Environmental Measure Fought by City Officials

Article excerpt

A state senator's bid to help an Alachua County cement factory

is drawing fire from Jacksonville officials who say it might

permanently freeze local environmental regulations on businesses

in dozens of North Florida counties.

Critics say the measure, authored by Sen. George Kirkpatrick,

D-Gainesville, could eventually cause identical businesses in

Jacksonville to face different sets of rules based on whether

they're located north or south of the St. Johns River.

They have asked Gov. Lawton Chiles to veto the measure, which

the Florida Legislature passed this month, on its last day in

session.

The bill "will work the absurdity of splitting the city of

Jacksonville in half . . . [with] facilities being subject to

two separate sets of rules," the chairman of Jacksonville's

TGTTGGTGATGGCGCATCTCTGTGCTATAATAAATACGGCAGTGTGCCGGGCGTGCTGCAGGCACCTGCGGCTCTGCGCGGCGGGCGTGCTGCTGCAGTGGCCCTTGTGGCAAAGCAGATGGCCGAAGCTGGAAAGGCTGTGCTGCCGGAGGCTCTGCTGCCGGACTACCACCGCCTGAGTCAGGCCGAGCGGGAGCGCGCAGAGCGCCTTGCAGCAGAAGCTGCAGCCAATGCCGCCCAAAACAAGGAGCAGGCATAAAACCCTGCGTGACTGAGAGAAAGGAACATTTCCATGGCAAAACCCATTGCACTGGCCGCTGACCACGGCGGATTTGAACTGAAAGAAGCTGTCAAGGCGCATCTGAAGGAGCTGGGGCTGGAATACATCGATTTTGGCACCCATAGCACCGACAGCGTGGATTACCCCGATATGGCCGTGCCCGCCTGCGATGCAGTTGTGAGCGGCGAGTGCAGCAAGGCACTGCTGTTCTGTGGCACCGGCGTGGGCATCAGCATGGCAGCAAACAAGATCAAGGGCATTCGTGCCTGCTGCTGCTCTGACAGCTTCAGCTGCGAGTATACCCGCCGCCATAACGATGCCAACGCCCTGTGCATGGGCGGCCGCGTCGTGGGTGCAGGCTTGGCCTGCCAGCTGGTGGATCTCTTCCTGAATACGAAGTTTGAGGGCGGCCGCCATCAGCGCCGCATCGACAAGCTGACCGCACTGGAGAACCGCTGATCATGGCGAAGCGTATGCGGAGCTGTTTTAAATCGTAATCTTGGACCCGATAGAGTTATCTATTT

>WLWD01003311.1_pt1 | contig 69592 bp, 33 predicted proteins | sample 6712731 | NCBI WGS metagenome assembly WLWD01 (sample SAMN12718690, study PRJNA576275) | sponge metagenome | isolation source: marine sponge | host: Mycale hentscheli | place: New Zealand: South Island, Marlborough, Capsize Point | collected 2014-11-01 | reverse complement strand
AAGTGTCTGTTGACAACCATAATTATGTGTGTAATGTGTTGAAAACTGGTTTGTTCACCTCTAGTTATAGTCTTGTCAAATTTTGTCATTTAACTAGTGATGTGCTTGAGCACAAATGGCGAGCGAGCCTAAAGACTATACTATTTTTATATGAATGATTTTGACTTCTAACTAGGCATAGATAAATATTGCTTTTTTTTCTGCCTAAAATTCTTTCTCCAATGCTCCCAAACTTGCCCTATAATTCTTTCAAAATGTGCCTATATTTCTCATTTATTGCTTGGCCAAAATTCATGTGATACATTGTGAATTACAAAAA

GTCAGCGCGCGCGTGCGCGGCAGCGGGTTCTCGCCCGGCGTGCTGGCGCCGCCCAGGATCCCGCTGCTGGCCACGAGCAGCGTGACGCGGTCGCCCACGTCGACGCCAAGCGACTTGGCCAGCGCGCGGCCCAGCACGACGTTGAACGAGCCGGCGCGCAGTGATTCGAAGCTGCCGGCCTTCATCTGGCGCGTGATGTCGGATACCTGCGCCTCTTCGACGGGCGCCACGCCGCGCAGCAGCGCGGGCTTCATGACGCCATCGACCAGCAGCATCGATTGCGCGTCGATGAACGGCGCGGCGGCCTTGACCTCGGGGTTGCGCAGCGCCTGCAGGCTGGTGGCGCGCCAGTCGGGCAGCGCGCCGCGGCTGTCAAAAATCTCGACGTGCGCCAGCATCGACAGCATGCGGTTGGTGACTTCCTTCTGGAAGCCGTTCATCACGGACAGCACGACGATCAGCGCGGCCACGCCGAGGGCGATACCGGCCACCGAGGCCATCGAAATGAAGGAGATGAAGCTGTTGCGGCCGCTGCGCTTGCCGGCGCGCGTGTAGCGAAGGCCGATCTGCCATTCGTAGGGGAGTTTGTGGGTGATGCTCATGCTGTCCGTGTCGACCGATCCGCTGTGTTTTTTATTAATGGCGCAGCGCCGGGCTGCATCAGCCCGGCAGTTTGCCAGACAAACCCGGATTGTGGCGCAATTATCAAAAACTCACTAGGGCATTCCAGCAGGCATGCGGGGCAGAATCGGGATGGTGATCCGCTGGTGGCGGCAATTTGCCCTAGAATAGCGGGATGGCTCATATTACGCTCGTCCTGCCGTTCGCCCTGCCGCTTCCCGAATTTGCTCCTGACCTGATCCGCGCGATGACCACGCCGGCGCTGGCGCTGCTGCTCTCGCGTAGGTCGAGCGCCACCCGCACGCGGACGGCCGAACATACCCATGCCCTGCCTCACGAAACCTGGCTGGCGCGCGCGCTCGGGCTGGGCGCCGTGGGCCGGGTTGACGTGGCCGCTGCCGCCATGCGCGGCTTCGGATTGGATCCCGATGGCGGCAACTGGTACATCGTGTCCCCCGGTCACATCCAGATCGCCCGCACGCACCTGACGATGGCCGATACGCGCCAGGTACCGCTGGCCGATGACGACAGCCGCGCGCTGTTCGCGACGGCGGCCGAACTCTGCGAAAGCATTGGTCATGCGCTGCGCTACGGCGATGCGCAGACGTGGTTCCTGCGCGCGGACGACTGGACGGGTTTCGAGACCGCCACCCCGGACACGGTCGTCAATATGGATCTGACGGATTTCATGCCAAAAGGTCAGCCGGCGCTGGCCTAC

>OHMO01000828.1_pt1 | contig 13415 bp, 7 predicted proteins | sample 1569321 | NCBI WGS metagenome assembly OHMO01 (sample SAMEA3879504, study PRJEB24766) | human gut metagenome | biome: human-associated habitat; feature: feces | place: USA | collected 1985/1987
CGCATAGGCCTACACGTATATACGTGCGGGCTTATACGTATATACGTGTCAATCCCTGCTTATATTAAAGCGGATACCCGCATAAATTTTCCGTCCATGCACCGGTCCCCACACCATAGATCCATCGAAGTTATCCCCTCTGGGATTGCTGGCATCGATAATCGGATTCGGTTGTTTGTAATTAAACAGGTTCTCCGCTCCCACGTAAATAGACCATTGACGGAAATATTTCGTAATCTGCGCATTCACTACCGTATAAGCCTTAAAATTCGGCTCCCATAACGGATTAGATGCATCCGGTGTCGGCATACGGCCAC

Environmental Protection Board, M.F. Mass, wrote to Chiles last

week.

Supporters say the criticism is wildly off base. Statewide,

they say, no more than a handful of companies are affected.

Lawyers have offered conflicting readings of the measure, an

obscure three-sentence clause tucked into a 22page mining bill

co-sponsored by Rep. Doug Wiles, D-St. Augustine, Rep. John

Thrasher, R-Orange Park, and Rep. Steve Wise, R-Jacksonville.

Jacksonville-area lawmakers had supported the bill.

The mining bill was sent to Chiles on Wednesday. An aide said

the governor would review the bill during the next two weeks

before taking any action.

Kirkpatrick's clause prohibits local governments from changing

any environmental regulations that apply to businesses

"permitted and under construction as of May 1." The rule applies

only to businesses north of the Cross-Florida Greenway, a line

based on the Jacksonville-to-Gulf of Mexico barge canal that was

planned decades ago but never finished.

The St. Johns River is part of the Greenway, so the rule

applies on Jacksonville's Northside and Westside, but not in

Arlington or the Southside.

Supporters said Kirkpatrick wrote the clause to help Florida

Rock Industries, a Jacksonville-based company building a cement

plant in Alachua County. The $100 million plant has been

politically controversial, and county officials have considered

creating new air pollution laws that would affect the plant's

operation. …